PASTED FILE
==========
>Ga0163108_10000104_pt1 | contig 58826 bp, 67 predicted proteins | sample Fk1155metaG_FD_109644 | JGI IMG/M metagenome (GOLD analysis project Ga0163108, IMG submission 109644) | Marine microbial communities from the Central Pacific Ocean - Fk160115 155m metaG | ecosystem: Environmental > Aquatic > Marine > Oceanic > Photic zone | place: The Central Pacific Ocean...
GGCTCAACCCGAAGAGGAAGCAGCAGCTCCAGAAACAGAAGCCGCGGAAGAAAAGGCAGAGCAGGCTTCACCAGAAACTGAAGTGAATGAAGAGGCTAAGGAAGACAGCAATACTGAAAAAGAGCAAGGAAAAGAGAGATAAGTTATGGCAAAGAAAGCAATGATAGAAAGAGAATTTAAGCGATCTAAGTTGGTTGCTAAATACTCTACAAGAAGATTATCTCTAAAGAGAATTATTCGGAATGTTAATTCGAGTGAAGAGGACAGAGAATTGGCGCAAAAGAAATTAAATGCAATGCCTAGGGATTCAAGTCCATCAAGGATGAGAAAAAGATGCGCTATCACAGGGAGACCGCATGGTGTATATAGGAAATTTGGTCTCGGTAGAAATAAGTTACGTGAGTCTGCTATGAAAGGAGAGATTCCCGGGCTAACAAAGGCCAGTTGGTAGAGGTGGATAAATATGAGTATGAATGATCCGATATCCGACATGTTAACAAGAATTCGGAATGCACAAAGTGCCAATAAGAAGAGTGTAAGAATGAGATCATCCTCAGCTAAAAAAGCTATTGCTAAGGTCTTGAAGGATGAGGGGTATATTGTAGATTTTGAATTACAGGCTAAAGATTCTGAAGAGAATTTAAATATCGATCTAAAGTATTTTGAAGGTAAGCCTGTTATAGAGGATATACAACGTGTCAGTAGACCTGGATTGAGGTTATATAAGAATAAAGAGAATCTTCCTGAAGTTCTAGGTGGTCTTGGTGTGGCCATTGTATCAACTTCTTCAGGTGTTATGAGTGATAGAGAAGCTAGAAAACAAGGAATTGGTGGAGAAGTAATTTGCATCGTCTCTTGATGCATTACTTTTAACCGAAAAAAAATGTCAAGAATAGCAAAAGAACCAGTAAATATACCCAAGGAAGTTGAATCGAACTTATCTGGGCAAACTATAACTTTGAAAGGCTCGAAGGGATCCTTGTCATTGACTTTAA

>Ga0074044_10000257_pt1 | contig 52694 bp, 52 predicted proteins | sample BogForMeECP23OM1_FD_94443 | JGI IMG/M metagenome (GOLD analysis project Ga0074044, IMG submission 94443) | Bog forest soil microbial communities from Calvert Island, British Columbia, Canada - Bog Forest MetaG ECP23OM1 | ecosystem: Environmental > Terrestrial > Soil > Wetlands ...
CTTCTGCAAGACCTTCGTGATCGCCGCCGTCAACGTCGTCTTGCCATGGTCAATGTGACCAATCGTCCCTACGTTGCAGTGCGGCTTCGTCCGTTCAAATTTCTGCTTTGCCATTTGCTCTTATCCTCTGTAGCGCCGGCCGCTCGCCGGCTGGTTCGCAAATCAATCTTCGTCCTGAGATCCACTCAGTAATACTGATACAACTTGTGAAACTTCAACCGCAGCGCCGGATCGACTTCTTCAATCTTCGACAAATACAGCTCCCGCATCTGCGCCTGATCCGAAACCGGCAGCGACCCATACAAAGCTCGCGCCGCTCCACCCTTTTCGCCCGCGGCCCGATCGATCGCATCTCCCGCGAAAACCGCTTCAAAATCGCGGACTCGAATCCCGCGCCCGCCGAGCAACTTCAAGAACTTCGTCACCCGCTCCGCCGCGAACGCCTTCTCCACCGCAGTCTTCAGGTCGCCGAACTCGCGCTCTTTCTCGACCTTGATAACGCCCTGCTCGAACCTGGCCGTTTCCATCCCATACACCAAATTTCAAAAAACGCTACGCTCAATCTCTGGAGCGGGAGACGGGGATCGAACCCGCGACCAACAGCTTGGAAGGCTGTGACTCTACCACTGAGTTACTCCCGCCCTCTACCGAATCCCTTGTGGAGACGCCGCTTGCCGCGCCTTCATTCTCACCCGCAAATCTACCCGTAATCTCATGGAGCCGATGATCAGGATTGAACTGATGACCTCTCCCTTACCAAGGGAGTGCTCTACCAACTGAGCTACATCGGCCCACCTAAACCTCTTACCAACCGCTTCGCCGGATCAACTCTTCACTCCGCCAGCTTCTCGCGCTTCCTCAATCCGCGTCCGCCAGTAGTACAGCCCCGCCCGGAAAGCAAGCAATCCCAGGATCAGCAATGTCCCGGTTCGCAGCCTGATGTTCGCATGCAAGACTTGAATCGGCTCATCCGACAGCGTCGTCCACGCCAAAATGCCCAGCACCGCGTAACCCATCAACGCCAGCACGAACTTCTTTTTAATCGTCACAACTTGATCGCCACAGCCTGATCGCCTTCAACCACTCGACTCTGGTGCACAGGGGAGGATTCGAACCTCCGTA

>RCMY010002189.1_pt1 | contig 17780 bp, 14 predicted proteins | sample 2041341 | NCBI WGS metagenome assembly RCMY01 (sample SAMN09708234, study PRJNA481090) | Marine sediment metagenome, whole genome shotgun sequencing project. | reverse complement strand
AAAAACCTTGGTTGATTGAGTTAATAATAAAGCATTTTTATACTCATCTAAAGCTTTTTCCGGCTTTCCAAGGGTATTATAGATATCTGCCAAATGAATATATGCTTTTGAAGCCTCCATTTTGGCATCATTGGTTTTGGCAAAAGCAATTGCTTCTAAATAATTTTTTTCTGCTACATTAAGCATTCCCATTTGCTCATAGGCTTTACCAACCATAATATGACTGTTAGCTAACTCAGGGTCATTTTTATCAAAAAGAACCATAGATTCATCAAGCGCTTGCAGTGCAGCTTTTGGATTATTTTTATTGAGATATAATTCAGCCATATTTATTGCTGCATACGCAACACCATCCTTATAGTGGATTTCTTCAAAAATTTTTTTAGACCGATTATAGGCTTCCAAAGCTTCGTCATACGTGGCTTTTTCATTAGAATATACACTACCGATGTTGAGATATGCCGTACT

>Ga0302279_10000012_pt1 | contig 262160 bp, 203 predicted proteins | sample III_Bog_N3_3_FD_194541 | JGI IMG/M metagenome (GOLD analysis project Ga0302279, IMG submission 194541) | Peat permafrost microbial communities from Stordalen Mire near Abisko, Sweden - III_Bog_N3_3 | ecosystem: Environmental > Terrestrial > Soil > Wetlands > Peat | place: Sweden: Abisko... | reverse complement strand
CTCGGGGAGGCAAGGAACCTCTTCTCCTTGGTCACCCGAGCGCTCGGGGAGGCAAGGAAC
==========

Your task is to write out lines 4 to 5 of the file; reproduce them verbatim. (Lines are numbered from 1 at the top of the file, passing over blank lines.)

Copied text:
CTTCTGCAAGACCTTCGTGATCGCCGCCGTCAACGTCGTCTTGCCATGGTCAATGTGACCAATCGTCCCTACGTTGCAGTGCGGCTTCGTCCGTTCAAATTTCTGCTTTGCCATTTGCTCTTATCCTCTGTAGCGCCGGCCGCTCGCCGGCTGGTTCGCAAATCAATCTTCGTCCTGAGATCCACTCAGTAATACTGATACAACTTGTGAAACTTCAACCGCAGCGCCGGATCGACTTCTTCAATCTTCGACAAATACAGCTCCCGCATCTGCGCCTGATCCGAAACCGGCAGCGACCCATACAAAGCTCGCGCCGCTCCACCCTTTTCGCCCGCGGCCCGATCGATCGCATCTCCCGCGAAAACCGCTTCAAAATCGCGGACTCGAATCCCGCGCCCGCCGAGCAACTTCAAGAACTTCGTCACCCGCTCCGCCGCGAACGCCTTCTCCACCGCAGTCTTCAGGTCGCCGAACTCGCGCTCTTTCTCGACCTTGATAACGCCCTGCTCGAACCTGGCCGTTTCCATCCCATACACCAAATTTCAAAAAACGCTACGCTCAATCTCTGGAGCGGGAGACGGGGATCGAACCCGCGACCAACAGCTTGGAAGGCTGTGACTCTACCACTGAGTTACTCCCGCCCTCTACCGAATCCCTTGTGGAGACGCCGCTTGCCGCGCCTTCATTCTCACCCGCAAATCTACCCGTAATCTCATGGAGCCGATGATCAGGATTGAACTGATGACCTCTCCCTTACCAAGGGAGTGCTCTACCAACTGAGCTACATCGGCCCACCTAAACCTCTTACCAACCGCTTCGCCGGATCAACTCTTCACTCCGCCAGCTTCTCGCGCTTCCTCAATCCGCGTCCGCCAGTAGTACAGCCCCGCCCGGAAAGCAAGCAATCCCAGGATCAGCAATGTCCCGGTTCGCAGCCTGATGTTCGCATGCAAGACTTGAATCGGCTCATCCGACAGCGTCGTCCACGCCAAAATGCCCAGCACCGCGTAACCCATCAACGCCAGCACGAACTTCTTTTTAATCGTCACAACTTGATCGCCACAGCCTGATCGCCTTCAACCACTCGACTCTGGTGCACAGGGGAGGATTCGAACCTCCGTA

>RCMY010002189.1_pt1 | contig 17780 bp, 14 predicted proteins | sample 2041341 | NCBI WGS metagenome assembly RCMY01 (sample SAMN09708234, study PRJNA481090) | Marine sediment metagenome, whole genome shotgun sequencing project. | reverse complement strand